The thing about a blog is that it encourages OCD. You just want to keep tweaking the layout and the widgets and then you forget to keep writing. Happens every time. So that's part of why I made the move and pulled all of my old content off the internet - there were formatting issues and content issues and low-res photo issues and it just wasn't worth it anymore trying to comb through that old stuff and polish it all up. So instead of obsessing over some collection of small things I am going to write about something I have wanted to for some time. Rats.
Yes, when we moved into our house here in Ashland after purchasing it, we found out within about 2 weeks that there were rats living in the walls. You could hear them (the occasional thud) and then at night they would attempt to raid the kitchen. After a few months now I can safely say that I know a thing or two about a thing or two when it comes to rats. I spent a lot of time online doing research and honestly I just hope that someone reads this one day and it helps them make the right decision.
The first point of contention: poison. They make it sound like that's the only way to go. It certainly is not. If you are in a particularly rural area I can see some utility in laying down poison. But that seems to me to be an attempt at eradication. In the suburban residential arena, that is just not feasible. You are never going to permanently eradicate anything. Certainly not in Ashland, and probably not anywhere. My modus operandi has always been to just keep them out of the house. Anything they do beyond that is none of my business. So to that end, I don't see poison being particularly helpful at all.
Here's the thing. There are pretty much two points of view with regard to addressing rats that have already moved in.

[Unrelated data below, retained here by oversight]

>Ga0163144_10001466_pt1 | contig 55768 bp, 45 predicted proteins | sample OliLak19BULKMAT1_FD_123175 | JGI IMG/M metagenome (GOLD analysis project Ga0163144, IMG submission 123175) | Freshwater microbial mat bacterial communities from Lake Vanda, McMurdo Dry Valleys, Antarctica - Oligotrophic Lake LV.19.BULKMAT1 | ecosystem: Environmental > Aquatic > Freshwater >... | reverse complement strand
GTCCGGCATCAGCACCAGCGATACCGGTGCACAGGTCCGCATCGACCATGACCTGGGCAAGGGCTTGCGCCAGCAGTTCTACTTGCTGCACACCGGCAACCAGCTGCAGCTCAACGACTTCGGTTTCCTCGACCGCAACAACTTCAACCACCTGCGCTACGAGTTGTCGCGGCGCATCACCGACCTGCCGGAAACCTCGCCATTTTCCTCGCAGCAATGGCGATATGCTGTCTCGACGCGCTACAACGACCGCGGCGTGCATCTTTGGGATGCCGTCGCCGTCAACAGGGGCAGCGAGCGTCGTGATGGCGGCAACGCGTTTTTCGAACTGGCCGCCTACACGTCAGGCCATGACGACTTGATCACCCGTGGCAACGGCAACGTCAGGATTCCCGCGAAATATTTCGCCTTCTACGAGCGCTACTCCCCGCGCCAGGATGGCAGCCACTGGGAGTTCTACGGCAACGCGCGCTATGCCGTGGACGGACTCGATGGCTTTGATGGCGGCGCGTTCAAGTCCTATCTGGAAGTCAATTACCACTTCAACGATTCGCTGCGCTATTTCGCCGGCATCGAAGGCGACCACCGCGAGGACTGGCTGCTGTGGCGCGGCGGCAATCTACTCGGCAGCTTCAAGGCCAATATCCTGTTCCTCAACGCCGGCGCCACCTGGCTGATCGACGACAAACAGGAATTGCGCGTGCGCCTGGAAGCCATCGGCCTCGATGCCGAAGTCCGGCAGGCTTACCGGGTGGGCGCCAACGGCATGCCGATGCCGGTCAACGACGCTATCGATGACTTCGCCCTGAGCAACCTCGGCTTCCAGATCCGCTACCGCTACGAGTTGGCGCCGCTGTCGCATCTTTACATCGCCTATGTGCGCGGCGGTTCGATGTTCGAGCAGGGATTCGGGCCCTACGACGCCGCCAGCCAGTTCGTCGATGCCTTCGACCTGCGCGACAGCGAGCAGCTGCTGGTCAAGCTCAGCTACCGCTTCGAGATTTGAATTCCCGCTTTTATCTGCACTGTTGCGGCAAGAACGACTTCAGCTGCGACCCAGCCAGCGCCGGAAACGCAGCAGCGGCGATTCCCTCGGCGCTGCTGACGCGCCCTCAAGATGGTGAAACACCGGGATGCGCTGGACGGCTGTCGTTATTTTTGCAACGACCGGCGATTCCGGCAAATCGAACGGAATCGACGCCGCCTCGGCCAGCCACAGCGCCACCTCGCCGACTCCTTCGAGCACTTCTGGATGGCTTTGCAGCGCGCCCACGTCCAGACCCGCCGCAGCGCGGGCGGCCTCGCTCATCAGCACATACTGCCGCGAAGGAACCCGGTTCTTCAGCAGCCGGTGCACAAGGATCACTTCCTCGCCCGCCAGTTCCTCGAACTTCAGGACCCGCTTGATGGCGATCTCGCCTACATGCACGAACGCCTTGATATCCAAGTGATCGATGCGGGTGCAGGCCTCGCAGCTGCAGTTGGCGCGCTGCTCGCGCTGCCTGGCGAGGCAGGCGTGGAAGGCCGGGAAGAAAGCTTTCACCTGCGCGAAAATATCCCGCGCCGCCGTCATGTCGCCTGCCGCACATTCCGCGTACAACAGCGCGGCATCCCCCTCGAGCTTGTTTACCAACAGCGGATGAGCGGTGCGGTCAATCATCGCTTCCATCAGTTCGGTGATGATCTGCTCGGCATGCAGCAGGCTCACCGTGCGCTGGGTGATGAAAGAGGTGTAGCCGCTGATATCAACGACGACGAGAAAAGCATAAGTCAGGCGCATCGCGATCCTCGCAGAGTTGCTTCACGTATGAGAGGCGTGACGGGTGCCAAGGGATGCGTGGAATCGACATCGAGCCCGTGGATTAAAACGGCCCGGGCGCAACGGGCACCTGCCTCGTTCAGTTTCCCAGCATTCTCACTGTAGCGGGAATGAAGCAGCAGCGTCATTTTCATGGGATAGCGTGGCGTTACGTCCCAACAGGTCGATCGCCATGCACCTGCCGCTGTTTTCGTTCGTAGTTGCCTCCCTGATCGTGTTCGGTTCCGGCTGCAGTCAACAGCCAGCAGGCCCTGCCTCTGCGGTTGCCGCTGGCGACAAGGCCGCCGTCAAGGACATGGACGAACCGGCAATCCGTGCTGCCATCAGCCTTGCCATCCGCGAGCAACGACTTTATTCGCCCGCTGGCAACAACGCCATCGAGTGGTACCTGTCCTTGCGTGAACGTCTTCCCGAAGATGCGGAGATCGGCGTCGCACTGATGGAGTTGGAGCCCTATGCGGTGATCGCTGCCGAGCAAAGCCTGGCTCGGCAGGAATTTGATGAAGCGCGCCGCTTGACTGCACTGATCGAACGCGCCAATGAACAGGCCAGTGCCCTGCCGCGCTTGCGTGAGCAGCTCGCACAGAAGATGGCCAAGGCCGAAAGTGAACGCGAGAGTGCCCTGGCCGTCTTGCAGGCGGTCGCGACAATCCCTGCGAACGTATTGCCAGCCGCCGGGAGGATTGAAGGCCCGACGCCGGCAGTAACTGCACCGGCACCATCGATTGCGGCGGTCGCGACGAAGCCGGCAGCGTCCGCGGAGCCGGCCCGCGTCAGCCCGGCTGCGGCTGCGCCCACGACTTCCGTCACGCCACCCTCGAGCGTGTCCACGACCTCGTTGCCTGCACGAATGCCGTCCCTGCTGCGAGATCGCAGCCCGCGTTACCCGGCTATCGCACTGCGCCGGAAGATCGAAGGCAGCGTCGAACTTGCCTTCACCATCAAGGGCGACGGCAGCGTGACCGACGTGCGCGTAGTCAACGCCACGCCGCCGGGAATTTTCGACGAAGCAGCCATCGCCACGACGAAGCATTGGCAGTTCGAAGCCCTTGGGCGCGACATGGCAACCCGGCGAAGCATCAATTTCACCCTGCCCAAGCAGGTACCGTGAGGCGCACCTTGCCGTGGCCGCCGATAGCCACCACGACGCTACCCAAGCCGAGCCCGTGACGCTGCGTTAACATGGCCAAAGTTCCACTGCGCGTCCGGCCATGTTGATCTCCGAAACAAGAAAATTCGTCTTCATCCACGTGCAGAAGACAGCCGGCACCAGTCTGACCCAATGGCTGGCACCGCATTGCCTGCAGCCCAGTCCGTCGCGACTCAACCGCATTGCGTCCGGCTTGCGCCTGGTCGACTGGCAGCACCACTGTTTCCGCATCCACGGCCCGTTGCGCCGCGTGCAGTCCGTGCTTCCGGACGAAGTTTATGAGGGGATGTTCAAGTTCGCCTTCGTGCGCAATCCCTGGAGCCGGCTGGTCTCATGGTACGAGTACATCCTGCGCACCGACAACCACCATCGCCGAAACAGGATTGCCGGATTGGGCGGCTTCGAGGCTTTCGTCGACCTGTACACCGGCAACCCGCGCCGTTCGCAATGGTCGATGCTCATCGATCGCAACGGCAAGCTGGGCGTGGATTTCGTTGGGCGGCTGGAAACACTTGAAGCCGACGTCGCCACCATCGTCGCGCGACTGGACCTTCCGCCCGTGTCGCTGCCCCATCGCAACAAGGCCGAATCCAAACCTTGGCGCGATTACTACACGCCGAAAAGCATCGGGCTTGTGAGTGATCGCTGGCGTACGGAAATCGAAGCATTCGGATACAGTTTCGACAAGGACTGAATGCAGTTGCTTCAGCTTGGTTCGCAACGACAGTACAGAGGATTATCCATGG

- leave all entry points open until pests are terminated. Poison will encourage the rats to 'leave in search of water'. Close up entry points after no more evidence is found of an ongoing infestation. OR -
- find and close up entry points immediately. Systematically trap and dispose of 'prisoner' rats.
Approach #1 is the one the pro-poison people tend to use, and not only is the claim that rats will leave in search of water false, in some cases there is water available in the sub structure so they wouldn't have to leave anyway. With this approach, the problem of rats dying inside the walls is real. I would never do it. Also, there is also the issue that you have no incentive for the rats to eat anything you give them in Approach #1. Apparently rats are totally averse to new things, and so the approach is to do something they call 'prebaiting', literally just leaving food around so the rats get used to eating it and then switching it out for poison or traps once they get used to eating your stuff. If you are also waiting to close the entry points while you do this then I certainly don't understand why that's not exactly like opening a fast food joint for rats in your basement under the pretense of calling in the tab at some point in the future.
Approach #2 is what we used and had success with. I think what helped a lot is that once you close the entrances they get hungry and will pretty much go for anything. No prebaiting necessary. We didn't have a super high volume of rats, I think the infestation was actually pretty fresh, and it turned out to be a single family of about 8. Those guys are pretty much the barbarians at the gate and it will be an ongoing issue for as long as we own the house. That much is certain. But at least we have it in check for the moment. Apparently Ashland just has a hell of a lot of rats because it's easy livin'.
I will leave you with some interesting facts about rats that I came across in my research.
- Rats are very social and their societies break down into 2 groups - high and low density. What we had was a low density group, in essence a simple patriarchal family. 1 male, I believe either 2 or 3 females, and then about 4-5 children. The one male rules the roost and keeps out other males. In a high density setting, the lone male is overcome by rival males and it becomes something like a commune. Probably in a bad way.
- The gestation period for rats can be as short as 3 weeks. So in less than a month you can be looking at a 2nd generation.
- Rats leave paths for each other, with both urine and fecal matter. That's what they're doing, yes it's disgusting. Also you will see grease streaks on walls and ceilings where they frequent and that is also a sort of highway marking.
- The only thing that will keep them out is metal cloth or steel wool. That's the only thing they can't chew through. Or possibly cement if it's thick enough. They grind down their teeth like we trim our nails.
So if you're still reading this, I wish you good luck. Last thing - we had some good luck with the Victor zap traps you can get at Home Depot. No poison necessary.